This trend signals a heightened risk for non-U.S. companies and correspondingly higher insurance premiums and retentions being faced by all companies.
Developments Related to Scienter
Scienter remains one of the most successful grounds for dismissal of securities fraud litigation. Courts continue to harbor suspicions about confidential witness statements, which increasingly form the basis of plaintiffs’ scienter allegations.
The so-called “corporate scienter” theory is often the last refuge for plaintiffs who have failed to allege factual allegations of scienter against individual defendants. Corporate scienter remains (appropriately) difficult to allege, however, particularly in event-driven litigation where plaintiffs often attempt to impute the knowledge of employees at a far-flung, sometimes foreign, division or subsidiary to the corporation itself. In responding to such allegations, defendants should consider the connection — or lack thereof — between the individuals alleged to have knowledge and the control group.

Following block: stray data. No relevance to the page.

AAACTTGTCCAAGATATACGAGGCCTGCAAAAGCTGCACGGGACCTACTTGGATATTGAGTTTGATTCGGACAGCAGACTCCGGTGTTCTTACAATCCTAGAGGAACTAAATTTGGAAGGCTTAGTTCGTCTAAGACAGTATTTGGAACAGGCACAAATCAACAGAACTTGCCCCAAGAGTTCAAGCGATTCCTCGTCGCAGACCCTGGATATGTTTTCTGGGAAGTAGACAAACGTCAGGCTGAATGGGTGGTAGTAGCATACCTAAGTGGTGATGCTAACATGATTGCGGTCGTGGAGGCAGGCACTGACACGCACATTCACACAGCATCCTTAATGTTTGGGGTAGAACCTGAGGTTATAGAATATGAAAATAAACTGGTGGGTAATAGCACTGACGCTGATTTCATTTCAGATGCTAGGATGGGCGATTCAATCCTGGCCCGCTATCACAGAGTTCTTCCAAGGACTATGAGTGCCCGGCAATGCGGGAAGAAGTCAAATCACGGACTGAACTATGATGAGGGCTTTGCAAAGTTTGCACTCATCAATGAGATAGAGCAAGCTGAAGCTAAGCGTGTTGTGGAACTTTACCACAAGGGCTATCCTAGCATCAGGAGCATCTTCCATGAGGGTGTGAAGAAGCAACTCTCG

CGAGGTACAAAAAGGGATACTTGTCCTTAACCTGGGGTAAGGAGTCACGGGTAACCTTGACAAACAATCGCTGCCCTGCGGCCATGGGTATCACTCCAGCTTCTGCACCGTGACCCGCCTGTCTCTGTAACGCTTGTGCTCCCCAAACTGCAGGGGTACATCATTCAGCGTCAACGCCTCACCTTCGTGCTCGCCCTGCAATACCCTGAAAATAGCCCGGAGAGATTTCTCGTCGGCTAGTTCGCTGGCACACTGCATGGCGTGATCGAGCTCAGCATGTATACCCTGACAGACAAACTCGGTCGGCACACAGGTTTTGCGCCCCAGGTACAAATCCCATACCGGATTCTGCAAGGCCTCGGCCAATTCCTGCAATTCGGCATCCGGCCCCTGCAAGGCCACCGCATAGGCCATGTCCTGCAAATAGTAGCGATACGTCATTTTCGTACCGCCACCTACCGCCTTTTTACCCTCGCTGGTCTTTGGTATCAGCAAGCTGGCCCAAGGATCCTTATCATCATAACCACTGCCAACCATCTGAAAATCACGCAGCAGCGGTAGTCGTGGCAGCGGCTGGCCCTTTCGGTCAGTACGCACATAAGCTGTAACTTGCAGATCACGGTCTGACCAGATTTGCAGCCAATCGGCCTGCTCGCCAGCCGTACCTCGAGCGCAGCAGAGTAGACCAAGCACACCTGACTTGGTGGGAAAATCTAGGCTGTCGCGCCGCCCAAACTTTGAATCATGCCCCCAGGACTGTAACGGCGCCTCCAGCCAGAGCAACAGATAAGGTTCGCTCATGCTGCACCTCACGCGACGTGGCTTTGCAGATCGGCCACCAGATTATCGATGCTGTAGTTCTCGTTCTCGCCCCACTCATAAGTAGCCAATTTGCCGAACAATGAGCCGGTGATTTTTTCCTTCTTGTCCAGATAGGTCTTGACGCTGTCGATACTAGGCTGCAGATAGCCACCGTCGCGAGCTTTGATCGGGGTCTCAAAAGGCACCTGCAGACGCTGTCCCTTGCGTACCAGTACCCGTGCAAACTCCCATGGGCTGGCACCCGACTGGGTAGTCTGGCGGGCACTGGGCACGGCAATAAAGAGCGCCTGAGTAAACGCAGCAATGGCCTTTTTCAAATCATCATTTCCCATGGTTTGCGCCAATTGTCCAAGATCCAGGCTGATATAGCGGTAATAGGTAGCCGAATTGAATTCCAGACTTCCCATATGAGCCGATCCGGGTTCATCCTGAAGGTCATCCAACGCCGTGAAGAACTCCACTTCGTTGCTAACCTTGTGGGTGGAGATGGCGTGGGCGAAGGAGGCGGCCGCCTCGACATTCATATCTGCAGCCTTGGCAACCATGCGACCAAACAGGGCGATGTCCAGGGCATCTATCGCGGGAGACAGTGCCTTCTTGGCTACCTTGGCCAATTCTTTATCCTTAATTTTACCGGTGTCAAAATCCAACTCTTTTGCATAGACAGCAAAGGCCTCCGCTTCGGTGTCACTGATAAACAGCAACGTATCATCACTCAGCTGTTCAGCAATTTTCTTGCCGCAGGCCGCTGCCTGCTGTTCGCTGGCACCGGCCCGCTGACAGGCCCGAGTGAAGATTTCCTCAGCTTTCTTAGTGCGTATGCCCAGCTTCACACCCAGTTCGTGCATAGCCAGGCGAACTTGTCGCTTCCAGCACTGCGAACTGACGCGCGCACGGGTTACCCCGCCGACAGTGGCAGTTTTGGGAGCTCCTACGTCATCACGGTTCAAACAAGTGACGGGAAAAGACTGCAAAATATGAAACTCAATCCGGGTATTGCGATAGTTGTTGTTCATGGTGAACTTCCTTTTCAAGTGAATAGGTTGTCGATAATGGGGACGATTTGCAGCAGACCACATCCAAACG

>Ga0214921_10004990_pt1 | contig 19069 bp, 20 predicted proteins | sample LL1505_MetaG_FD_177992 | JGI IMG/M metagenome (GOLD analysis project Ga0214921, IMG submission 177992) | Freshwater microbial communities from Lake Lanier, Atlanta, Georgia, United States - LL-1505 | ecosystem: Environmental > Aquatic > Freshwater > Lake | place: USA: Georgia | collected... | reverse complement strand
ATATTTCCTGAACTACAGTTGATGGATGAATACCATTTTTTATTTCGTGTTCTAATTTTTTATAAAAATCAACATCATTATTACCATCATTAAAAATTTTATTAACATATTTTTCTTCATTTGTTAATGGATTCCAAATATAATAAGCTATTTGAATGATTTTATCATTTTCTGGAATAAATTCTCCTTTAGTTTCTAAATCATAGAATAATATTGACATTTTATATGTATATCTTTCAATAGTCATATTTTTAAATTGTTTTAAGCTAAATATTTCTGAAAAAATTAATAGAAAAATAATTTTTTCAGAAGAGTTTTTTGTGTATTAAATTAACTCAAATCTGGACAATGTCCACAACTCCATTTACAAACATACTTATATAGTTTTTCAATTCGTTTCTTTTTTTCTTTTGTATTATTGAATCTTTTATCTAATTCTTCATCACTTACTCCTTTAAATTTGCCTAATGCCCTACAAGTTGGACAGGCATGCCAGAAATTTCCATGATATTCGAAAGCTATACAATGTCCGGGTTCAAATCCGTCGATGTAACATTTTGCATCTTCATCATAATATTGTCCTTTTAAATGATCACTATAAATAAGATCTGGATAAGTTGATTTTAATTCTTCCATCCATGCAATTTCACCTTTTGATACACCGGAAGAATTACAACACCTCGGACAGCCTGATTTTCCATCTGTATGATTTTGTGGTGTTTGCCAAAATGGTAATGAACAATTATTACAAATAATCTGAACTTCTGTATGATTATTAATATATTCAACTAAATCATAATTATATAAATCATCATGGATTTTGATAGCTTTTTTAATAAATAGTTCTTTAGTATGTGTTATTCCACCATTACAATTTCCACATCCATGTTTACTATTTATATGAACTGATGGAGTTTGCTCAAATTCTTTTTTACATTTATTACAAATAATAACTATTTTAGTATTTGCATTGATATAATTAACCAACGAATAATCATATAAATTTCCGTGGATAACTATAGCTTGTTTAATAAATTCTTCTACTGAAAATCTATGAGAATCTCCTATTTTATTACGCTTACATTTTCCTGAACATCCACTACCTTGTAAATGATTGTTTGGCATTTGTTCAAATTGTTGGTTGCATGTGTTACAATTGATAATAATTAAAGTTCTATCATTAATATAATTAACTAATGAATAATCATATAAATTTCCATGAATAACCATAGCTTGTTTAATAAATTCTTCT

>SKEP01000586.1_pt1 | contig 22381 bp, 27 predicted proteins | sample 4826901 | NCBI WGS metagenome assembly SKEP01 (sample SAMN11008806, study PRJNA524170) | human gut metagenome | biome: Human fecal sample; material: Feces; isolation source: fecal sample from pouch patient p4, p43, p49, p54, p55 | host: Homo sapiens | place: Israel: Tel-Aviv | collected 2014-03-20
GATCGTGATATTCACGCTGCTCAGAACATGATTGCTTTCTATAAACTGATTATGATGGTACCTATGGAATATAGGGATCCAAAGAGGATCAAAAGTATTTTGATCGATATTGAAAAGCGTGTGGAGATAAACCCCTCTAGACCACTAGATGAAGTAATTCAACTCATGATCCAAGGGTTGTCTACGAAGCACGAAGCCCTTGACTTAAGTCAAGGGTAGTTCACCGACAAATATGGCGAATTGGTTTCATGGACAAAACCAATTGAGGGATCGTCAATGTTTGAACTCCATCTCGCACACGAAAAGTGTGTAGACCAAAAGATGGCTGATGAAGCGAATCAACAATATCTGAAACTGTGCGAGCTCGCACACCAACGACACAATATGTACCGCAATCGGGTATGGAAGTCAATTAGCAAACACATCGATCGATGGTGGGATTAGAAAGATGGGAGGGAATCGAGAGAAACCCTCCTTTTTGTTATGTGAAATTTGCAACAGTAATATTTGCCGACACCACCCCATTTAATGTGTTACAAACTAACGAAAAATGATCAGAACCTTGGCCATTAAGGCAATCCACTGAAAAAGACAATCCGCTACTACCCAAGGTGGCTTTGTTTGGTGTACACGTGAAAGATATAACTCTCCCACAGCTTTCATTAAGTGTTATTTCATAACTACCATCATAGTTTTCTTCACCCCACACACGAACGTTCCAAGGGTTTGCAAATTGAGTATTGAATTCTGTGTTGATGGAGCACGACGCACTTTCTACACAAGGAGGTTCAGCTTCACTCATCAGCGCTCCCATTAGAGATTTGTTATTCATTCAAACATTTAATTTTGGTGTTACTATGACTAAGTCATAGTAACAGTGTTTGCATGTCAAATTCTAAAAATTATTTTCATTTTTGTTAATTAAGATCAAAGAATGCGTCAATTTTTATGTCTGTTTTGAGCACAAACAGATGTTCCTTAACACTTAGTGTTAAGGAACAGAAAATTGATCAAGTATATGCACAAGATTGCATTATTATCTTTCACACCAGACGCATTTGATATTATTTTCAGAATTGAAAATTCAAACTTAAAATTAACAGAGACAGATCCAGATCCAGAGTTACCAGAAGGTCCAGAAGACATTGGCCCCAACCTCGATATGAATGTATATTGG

In Setzer v. Omega Healthcare Inv’rs, Inc., the U.S. Court of Appeals for the Second Circuit held that plaintiffs adequately alleged facts supporting an inference of “conscious recklessness” on the part of the defendant-REIT because it issued statements about its second-largest tenant’s financial well-being without disclosing that it had made a $15 million loan to that same tenant, who used that loan to pay the defendant rent. This specific contradictory information supported a “conscious recklessness” theory of fraud-by-omission because plaintiffs showed that a defendant had knowledge of specific, undisclosed information that was inadequate.